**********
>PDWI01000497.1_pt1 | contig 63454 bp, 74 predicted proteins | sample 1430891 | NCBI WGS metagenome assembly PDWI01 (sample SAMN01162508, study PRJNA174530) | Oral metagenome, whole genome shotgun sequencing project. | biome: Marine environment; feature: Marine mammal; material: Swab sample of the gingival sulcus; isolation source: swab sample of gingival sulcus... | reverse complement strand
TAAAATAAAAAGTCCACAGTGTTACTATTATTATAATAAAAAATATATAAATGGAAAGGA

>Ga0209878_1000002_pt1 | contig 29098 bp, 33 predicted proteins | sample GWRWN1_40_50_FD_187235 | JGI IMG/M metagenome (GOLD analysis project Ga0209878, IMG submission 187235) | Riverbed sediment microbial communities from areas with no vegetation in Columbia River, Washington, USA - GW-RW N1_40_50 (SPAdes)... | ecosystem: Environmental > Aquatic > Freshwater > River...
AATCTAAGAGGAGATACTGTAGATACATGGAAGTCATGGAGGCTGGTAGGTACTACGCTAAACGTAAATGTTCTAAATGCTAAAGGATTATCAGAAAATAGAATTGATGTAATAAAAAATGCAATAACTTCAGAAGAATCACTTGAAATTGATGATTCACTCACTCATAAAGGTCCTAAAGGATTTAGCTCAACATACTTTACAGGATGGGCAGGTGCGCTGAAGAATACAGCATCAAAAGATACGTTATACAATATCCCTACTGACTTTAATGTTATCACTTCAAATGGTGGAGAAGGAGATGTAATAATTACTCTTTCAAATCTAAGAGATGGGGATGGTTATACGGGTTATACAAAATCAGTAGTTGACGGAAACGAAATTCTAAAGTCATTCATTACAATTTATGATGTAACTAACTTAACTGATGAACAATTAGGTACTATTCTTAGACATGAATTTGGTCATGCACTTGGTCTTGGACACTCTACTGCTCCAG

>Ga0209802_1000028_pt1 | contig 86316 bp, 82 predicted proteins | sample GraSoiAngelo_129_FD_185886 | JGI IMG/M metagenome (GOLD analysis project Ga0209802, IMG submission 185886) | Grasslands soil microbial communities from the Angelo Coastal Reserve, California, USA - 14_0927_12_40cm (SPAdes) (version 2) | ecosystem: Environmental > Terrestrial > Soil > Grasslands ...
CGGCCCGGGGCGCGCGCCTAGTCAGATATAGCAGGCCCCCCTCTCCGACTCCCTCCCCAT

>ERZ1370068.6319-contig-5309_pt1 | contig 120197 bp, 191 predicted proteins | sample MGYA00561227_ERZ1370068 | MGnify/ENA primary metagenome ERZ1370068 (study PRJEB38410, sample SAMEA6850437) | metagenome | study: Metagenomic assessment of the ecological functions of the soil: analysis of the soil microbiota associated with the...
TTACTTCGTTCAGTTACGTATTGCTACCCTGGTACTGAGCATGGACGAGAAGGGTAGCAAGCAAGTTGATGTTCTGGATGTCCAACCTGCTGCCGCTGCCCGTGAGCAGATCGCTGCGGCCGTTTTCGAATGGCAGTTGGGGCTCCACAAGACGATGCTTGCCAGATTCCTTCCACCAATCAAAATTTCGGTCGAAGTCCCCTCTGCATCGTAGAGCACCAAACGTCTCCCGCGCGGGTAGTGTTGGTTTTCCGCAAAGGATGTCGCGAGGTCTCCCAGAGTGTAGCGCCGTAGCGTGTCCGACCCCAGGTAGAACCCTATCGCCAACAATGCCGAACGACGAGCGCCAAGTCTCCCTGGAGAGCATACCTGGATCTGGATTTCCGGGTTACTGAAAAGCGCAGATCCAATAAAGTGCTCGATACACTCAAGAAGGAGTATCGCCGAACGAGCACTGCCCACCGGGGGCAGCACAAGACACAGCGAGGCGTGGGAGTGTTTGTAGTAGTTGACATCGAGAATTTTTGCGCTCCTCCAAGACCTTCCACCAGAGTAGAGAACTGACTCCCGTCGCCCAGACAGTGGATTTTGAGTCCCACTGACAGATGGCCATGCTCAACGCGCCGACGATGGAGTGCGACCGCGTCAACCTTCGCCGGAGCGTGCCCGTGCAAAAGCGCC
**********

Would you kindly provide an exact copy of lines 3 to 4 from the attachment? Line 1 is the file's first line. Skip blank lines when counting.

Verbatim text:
>Ga0209878_1000002_pt1 | contig 29098 bp, 33 predicted proteins | sample GWRWN1_40_50_FD_187235 | JGI IMG/M metagenome (GOLD analysis project Ga0209878, IMG submission 187235) | Riverbed sediment microbial communities from areas with no vegetation in Columbia River, Washington, USA - GW-RW N1_40_50 (SPAdes)... | ecosystem: Environmental > Aquatic > Freshwater > River...
AATCTAAGAGGAGATACTGTAGATACATGGAAGTCATGGAGGCTGGTAGGTACTACGCTAAACGTAAATGTTCTAAATGCTAAAGGATTATCAGAAAATAGAATTGATGTAATAAAAAATGCAATAACTTCAGAAGAATCACTTGAAATTGATGATTCACTCACTCATAAAGGTCCTAAAGGATTTAGCTCAACATACTTTACAGGATGGGCAGGTGCGCTGAAGAATACAGCATCAAAAGATACGTTATACAATATCCCTACTGACTTTAATGTTATCACTTCAAATGGTGGAGAAGGAGATGTAATAATTACTCTTTCAAATCTAAGAGATGGGGATGGTTATACGGGTTATACAAAATCAGTAGTTGACGGAAACGAAATTCTAAAGTCATTCATTACAATTTATGATGTAACTAACTTAACTGATGAACAATTAGGTACTATTCTTAGACATGAATTTGGTCATGCACTTGGTCTTGGACACTCTACTGCTCCAG